Matatuism is Charles Taylor still happening even after the experience of Mobutu Sese Seko. It’s Blaise Compaore managing to hold on as long as he did. It’s shameless, blatant man-eat-man thinking.
In summary, mathogothanio is the system of governance that allows and encourages matatuism and matatuism is the process by which a system imprisons and eventually kills people. Mathogothanio + matatusim is, in fact, the formula for creating banana republics.
To be honest, however, mathogothanio is not a uniquely African idea. Nor is matatuism. The Iraq war, the US gun ownership policy, the relationship between France and her former colonies and US Republican presidential candidate Donald Trump’s public pronouncements are all well matured examples of mathogothanio. Colonialism as a whole is where mathogothanio meets matatuism.
In my opinion, the whole world suffers from this terrible affliction of madness, ignorance and lack of planning while high on weed and walking a high wire without a safety net. But the question is why does this situation seem to be so rampant in African countries? Are we cursed?
I mean how is it possible that a president can watch as a country’s economy falters and currency takes a sharp nosedive then call a prayer meeting for it? And why would people actually show up to this prayer event?
How is it possible that Zimbabwe’s 91-year-old Robert Mugabe has attended the inauguration of four Tanzanian presidents while in office in Zimbabwe? How is it possible that the success of Botswana is not a bigger story in Africa? Surely, how come, Burkina Faso’s Thomas Sankara’s ideas are not part of primary school curriculum across the continent?
How can agriculture be the “backbone” of our economies and we don’t manufacture fertiliser? Why is it that US citizens do not need visas to travel to our countries but our next door neighbours do?
What is the antidote for this mathogothanio and how can we avoid the next wave of matatuism that is coming? Because, going by all that we have seen so far, these situations tend to get worse, not better.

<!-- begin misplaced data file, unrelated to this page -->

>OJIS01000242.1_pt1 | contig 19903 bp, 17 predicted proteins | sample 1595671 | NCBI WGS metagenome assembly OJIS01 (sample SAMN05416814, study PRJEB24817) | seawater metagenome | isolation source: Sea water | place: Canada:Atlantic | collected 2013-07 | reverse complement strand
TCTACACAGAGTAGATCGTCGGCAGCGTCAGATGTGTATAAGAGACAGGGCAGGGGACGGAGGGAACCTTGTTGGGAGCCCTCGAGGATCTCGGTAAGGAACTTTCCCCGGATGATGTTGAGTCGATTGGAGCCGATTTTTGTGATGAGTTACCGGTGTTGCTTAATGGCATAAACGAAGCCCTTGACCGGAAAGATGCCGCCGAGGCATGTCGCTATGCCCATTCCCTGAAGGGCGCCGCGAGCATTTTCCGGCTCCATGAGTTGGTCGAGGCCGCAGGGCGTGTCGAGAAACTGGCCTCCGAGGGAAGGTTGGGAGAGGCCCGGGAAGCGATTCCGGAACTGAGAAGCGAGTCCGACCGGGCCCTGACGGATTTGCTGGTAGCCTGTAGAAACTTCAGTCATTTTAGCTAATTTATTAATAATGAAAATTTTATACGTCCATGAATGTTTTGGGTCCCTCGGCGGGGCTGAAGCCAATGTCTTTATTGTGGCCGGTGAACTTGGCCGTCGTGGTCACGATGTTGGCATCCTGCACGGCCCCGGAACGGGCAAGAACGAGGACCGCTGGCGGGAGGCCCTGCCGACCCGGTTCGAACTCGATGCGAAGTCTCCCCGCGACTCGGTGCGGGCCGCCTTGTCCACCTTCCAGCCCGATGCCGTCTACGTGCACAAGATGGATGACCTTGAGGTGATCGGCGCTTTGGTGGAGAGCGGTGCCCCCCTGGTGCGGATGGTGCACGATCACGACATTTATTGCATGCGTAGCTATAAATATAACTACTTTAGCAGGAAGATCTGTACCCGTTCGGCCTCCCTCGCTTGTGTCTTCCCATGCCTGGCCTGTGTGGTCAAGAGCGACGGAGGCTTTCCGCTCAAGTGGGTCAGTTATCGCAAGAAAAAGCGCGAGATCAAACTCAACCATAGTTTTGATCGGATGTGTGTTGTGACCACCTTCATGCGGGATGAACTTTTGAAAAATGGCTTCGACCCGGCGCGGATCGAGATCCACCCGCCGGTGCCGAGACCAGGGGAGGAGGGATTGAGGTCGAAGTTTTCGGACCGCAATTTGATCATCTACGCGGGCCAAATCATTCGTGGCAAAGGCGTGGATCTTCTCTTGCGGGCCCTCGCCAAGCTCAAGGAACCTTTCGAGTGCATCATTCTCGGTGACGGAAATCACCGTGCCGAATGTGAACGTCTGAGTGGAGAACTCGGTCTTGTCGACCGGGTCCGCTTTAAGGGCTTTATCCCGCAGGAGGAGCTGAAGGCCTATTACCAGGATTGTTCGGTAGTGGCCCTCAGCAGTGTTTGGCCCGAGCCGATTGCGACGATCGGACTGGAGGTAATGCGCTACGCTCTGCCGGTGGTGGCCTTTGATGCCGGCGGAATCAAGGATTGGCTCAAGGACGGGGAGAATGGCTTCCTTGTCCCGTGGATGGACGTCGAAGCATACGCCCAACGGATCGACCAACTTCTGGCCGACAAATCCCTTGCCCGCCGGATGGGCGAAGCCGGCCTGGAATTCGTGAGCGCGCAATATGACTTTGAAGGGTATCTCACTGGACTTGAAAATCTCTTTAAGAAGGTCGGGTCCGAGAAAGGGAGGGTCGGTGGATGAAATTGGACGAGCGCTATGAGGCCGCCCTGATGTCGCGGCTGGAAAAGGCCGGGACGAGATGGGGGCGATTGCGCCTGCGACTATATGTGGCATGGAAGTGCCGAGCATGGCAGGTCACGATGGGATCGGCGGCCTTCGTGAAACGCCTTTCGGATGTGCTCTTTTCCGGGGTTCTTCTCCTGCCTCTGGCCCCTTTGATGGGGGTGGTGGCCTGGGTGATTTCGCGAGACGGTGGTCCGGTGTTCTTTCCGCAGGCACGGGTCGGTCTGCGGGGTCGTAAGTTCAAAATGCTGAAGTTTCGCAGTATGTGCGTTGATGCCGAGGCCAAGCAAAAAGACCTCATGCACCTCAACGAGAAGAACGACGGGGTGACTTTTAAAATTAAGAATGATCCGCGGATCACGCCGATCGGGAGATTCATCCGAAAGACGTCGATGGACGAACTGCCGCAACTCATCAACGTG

But, I have to say, the absolute worse is the matatuism that comes with utra-modern mathogothanio. Firstly, “ultra-modern” should not even be a phrase at all. Still, in this case ultra-modern mathogothanio is the idea that one can design and build an exclusive residential area that would banish all existence of poor people and poor looking things in a third world country.
It’s when people live in Lagos but do their shopping in London. It’s some of those gated communities that are proposed for Banana Island of Lagos and the utopia promised by Nairobi’s Tatu City. It’s having a toilet exclusively for use by the director while the rest of the office suffers the indignity of a pit latrine as if the director’s calls of nature come in a fundamentally different way than the rest of us mere mortals.
It’s a false narrative that prosperity can be measured by the number of new high-end bars that are opened and their patronage. It’s expats living in high walled houses enjoying fast internet speeds but writing report after damning report. It’s forever giving these expats something to write about.
It’s building malls while having an insufficient supply of ARVs and anti-malarials. It’s assuming that every man is born equal even though we know that this is not true. And creating an economic environment - and policies - based on this.
Stop. It. Now.